Wow I am embarrassed to say but I never have heard of a popover. Not sure we have them here in Australia. I think I would love to give them a go though. They look delicious.

February 6, 2013
 

Heidi, These are absolutely stunning!

February 6, 2013
 

Marion in Savannah

We love popovers, and make them fairly regularly on Sunday. I never thought of putting seeds into them, though. What a great idea! Poppy seed popovers... YUM.

February 6, 2013
 

I love popovers and haven't made them in a few years. What a delightful little twist poppy seeds would be!

February 6, 2013
 

Jae Carbon

These look amazing.

Question: Do these store well at all? I would be making these for just for my boyfriend and myself.

February 6, 2013
 

Oh. How. Cute.

I haven't made popovers in years! I'm going to have to try these, thank you!

February 6, 2013
 

Gorgeous gorgeous gorgeous. Popovers scare me a bit, but maybe this beautiful recipe will give me a little bit of courage :)

February 6, 2013
 

These look incredible. I have always been so nervous to try making popovers but this recipe makes it seem so easy! Thanks for sharing!

xx Kait

February 6, 2013
 

I love to bring out the popovers, but after trying them on my own, I have found that King Arthur sells a popover mix that is no-fail, and SO delicious. !!!

February 6, 2013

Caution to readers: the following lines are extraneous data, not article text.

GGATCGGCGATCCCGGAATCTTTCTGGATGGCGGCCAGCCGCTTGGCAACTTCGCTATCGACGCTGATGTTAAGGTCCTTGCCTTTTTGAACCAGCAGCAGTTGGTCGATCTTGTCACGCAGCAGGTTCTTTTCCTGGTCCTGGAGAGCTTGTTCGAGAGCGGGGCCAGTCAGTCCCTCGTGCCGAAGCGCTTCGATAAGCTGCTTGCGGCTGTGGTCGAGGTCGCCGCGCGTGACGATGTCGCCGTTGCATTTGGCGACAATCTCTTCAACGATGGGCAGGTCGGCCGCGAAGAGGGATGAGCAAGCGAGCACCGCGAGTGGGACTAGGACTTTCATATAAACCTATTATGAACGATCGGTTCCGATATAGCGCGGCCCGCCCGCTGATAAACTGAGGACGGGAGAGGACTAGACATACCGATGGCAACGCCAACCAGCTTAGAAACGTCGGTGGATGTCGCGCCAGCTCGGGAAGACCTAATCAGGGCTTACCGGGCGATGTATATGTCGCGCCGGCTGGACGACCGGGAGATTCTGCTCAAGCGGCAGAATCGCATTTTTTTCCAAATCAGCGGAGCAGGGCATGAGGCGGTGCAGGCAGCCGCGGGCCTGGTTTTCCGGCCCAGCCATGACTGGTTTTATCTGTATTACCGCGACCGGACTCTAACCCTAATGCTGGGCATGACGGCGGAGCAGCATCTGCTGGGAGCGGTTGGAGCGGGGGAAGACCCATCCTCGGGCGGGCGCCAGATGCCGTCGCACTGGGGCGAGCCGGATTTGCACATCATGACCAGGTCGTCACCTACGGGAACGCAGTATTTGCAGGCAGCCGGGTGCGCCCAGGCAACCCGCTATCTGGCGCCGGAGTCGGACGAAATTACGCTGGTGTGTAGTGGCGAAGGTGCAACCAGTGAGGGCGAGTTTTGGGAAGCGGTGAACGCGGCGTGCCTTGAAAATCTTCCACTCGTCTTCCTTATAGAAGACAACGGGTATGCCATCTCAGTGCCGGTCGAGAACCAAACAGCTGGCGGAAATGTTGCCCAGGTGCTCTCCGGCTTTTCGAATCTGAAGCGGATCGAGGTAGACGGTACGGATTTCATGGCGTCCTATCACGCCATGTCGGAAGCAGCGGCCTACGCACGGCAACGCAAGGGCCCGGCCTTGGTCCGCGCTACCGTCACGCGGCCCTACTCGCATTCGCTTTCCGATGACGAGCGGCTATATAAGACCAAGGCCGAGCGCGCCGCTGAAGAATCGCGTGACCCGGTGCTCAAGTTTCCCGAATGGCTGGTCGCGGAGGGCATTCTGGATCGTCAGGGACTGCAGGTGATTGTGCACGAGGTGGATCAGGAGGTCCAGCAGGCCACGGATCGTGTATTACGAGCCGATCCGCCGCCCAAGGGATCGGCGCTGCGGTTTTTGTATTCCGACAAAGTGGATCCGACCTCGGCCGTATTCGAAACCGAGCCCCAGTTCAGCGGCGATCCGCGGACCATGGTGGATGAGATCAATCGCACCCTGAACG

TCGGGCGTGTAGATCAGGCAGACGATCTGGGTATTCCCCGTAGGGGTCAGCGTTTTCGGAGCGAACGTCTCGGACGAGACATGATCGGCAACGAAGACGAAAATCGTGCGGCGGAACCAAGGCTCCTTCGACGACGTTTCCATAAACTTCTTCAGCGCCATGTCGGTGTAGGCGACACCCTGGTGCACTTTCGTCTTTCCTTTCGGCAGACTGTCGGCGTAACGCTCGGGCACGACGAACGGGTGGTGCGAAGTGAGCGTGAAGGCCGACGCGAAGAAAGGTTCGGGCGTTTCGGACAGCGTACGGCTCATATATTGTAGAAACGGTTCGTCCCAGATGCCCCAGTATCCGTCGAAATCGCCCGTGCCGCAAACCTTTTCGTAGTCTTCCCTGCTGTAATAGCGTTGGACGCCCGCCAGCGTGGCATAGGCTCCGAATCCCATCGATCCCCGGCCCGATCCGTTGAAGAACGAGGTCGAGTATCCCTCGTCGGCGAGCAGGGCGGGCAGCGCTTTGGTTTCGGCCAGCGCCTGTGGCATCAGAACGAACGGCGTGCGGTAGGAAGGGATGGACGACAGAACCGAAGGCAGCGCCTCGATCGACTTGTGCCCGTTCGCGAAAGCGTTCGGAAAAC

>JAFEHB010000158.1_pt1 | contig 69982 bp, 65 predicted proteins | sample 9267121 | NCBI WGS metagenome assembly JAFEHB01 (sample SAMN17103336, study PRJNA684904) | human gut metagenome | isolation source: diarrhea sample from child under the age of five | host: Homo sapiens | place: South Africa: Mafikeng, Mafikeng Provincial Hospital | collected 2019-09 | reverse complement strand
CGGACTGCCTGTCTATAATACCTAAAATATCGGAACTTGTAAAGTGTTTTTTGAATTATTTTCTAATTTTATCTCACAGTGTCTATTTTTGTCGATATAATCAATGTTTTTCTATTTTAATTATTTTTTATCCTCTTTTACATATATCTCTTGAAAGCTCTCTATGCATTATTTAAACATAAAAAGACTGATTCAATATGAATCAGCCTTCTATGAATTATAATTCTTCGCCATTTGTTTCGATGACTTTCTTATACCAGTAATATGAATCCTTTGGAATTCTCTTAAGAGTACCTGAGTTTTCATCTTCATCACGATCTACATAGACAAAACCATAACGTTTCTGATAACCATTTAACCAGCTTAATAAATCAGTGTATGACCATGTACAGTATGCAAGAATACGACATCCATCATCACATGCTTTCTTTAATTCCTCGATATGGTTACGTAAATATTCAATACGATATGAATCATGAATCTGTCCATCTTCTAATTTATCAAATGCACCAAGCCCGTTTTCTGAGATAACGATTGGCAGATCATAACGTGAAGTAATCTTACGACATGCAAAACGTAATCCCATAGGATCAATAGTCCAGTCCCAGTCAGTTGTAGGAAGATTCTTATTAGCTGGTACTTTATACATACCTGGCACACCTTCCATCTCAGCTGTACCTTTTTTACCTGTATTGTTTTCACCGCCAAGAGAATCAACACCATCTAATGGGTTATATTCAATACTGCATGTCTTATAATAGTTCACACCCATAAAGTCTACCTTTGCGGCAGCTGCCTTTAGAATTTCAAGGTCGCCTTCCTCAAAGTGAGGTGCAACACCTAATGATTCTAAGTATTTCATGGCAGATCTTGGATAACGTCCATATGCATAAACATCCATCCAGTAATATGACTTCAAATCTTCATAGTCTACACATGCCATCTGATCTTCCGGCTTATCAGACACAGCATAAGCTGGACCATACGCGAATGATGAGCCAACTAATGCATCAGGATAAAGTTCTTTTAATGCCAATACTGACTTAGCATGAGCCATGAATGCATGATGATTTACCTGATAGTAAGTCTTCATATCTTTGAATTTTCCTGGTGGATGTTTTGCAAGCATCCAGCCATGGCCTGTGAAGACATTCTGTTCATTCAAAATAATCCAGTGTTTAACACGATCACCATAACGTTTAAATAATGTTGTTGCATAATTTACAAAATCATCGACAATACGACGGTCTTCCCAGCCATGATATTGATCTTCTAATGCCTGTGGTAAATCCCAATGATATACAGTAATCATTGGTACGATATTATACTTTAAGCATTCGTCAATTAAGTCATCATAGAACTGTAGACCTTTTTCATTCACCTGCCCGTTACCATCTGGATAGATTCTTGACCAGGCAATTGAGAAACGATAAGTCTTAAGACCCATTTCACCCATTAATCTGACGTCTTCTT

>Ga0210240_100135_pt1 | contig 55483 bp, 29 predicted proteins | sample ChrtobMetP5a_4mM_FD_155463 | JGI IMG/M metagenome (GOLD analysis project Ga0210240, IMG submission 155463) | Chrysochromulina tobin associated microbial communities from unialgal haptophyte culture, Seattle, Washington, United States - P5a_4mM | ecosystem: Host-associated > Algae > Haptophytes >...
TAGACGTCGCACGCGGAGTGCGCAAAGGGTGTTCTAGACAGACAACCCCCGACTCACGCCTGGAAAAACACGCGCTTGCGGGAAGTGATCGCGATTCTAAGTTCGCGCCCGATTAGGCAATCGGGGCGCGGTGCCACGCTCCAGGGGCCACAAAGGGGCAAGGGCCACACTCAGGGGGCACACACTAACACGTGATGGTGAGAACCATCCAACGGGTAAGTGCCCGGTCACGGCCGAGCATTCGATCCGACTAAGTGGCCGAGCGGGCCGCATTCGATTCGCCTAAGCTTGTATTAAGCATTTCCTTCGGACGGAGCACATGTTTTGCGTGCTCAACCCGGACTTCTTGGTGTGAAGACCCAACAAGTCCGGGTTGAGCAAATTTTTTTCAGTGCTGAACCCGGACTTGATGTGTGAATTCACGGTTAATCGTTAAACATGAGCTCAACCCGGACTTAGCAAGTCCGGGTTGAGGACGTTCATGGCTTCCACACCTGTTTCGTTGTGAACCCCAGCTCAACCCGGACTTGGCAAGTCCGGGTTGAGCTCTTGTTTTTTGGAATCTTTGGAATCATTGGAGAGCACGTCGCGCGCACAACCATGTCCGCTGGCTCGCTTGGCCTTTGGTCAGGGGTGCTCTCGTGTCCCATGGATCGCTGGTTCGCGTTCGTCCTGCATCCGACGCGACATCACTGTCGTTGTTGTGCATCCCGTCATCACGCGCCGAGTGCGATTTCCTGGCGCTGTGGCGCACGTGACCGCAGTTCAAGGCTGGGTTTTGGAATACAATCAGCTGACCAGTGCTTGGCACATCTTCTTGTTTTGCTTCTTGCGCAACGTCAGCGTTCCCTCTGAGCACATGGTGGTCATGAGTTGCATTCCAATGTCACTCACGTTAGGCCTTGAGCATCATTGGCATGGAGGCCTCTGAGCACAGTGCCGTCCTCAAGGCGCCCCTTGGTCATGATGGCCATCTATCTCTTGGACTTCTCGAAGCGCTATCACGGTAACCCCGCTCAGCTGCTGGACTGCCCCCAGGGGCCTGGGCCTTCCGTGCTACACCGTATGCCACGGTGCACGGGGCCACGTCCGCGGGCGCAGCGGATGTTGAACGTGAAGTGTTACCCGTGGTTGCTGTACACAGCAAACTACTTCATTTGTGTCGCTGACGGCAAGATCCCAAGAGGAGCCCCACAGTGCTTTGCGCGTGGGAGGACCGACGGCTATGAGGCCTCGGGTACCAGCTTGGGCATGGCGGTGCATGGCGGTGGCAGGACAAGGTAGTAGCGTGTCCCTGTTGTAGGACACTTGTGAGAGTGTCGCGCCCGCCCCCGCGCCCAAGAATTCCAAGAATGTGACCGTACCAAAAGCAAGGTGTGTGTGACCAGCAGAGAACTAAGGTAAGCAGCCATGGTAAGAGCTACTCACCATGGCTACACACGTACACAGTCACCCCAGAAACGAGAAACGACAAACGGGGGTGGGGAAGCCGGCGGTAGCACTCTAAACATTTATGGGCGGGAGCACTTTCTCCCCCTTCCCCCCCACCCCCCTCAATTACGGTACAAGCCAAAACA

Hi Heidi
I am going to add this to my long list of your recipes that I plan to try. I am really just taking this opportunity to say that I have been cooking from your blog for months and haven't thanked you yet. I got Super Natural Every Day last month and have already cooked many delicious things from it. I love how you think and write about food, love the photos, and love how it seems like the ideas and flavours from your recipes seem to trickle into the rest of my cooking as well. I am a huge fan.


HS: Thanks Sarah!

February 6, 2013
 

This recipe looks great. I'm from London and whilst I have tried popovers before in the State's - and loved them! - I have never seen them in England. We do however have something very similar called Yorkshire puddings - we serve them with our Sunday roast dinner and if you like popovers you will love them. They use the same rich eggy batter and methods and recipes for making them are just as highly debated. British chef Delia Smith has a great recipe :) There is also a great British dish that incorporates them- Toad in The hole. The original recipe calls for sausages but is easily veggified with delicious results!

February 7, 2013